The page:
In the decade the Whiskey Rebellion Festival has been happening, there’s one question that, running away, is the most commonly asked: When will the tarring and feathering take place?
The answer? Saturday at 5 p.m.
The tarring and feathering of some soul playing the role of a luckless tax collector in Pennsylvania’s maiden days is a highlight of the Whiskey Rebellion Festival, which is coming to downtown Washington and Washington Park starting Thursday. Marking its 10th anniversary this year, the festival is the marquee attraction on the city’s annual calendar of events and, according to festival co-chair Tripp Kline, a potent economic development tool.
“The history of the Whiskey Rebellion makes it a unique event,” Kline explained, pointing out that there aren’t many other festivals that can boast a tarring and feathering. Along with it being its 10th anniversary, this year’s festival also marks the 225th anniversary of the end of the Whiskey Rebellion, when cantankerous farmers in Western Pennsylvania fiercely opposed a tax on distilled spirits imposed by the federal government to pay off $54 million in debt the newly formed United States ran up during the Revolutionary War (that would be $804 million in today’s dollars). Washington was an epicenter of agitation, with the city’s David Bradford helping to lead the insurrection.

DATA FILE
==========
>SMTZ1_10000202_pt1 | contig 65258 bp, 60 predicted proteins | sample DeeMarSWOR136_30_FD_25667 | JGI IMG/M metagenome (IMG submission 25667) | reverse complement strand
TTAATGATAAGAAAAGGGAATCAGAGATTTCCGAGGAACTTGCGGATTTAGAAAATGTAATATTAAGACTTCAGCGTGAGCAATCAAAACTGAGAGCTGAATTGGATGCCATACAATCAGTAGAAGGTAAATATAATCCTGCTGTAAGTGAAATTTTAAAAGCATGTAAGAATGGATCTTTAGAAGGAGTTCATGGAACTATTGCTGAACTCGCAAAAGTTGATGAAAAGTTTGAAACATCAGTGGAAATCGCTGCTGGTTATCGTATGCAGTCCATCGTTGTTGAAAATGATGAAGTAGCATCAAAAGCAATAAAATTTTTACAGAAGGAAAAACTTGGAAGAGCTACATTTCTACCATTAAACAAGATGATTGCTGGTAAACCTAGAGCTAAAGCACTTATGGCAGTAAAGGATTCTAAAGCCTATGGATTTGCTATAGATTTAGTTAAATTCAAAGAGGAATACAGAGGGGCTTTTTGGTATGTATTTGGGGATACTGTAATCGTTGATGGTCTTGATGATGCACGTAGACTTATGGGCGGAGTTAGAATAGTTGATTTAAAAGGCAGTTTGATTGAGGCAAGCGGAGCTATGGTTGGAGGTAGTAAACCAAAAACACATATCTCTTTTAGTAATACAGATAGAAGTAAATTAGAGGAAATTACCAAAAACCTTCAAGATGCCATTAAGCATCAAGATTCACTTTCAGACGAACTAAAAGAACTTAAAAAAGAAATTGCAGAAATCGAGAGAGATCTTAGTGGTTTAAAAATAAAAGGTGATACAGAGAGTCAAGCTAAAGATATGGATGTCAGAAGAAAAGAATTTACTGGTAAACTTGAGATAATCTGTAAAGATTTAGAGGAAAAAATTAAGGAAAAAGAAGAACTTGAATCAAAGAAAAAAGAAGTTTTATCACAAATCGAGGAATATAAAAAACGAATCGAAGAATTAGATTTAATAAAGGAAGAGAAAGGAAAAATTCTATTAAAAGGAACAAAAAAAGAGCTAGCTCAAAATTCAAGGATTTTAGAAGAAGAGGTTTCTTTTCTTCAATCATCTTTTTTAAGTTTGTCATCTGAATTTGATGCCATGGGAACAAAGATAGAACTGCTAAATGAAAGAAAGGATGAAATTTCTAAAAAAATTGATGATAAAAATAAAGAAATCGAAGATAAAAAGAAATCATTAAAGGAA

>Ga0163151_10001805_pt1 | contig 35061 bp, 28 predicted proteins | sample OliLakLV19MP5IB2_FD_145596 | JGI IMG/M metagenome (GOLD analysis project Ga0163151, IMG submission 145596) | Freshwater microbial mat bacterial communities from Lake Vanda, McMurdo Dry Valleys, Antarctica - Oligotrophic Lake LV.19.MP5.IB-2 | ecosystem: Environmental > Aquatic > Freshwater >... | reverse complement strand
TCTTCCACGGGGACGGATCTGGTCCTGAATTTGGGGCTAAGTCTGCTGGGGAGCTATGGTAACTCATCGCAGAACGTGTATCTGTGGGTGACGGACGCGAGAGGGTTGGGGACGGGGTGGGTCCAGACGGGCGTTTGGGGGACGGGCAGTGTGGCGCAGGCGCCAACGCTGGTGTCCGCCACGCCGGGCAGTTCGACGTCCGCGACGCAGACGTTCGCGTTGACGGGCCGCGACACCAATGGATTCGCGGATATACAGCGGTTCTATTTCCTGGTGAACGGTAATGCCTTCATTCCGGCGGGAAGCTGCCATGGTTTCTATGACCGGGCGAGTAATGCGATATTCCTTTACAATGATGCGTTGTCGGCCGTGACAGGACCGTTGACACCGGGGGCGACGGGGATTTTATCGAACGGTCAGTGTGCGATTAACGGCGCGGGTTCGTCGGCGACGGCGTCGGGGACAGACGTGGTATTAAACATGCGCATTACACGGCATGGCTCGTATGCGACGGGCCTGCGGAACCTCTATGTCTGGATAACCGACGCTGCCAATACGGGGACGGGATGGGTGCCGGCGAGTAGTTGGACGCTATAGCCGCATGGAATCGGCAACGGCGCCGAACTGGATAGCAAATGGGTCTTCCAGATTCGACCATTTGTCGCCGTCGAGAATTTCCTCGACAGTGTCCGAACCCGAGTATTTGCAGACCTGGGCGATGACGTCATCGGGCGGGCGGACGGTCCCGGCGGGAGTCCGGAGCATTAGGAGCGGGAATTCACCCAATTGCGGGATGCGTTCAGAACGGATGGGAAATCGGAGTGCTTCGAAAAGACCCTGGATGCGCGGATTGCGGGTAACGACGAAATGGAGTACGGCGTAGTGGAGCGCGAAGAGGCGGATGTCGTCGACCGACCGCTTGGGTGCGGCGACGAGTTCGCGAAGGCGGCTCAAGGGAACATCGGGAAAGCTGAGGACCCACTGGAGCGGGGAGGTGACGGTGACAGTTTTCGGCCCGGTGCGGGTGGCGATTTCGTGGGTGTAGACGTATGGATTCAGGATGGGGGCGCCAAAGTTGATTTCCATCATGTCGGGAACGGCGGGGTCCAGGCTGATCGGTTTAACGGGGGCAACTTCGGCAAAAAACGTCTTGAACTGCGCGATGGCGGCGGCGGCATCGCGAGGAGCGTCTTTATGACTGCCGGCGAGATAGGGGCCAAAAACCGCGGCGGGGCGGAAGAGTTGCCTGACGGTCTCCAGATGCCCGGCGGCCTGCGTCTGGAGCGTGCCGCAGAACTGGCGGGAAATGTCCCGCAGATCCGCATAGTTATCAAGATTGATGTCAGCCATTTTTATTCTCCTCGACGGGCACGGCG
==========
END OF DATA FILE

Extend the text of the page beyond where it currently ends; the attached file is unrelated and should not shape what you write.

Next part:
The Whiskey Rebellion Festival is happening at the same time as the launch of the Whiskey Rebellion Trail, a string of distilleries and sites stretching from Pittsburgh to Washington, D.C. For the first time, this year’s festival will have what’s been dubbed a Rebellion Distillery Tasting Tour, where visitors with tickets will be able to sample whiskey from 16 Pennsylvania distillers. It’s set for Saturday from noon to 4 p.m., and tickets are $25 until Friday at noon; after that, the price goes up to $30. All participants must be aged 21 or older, and proceeds will benefit the Bradford House Historical Association.
The opening ceremony for the festival is due to start at 2:30 p.m. Thursday. A musket volley and performance of patriotic music will follow. Plenty of other music will be on tap throughout the duration of the festival, including performances by Pittsburgh’s Boilermaker Jazz Band, Seattle singer-songwriters Ben Hunter and Joe Seamons, and Jake Blount, a Maryland-based banjo player, fiddler and scholar of old-time music.
This year, the festival has also been selling its own specialty rye whiskey blend. Five-hundred bottles were produced, and fewer than 100 are now left, Kline said.
Arts, crafts and food vendors will also be on hand throughout the weekend.
Information is available at whiskeyrebellionfestival.com.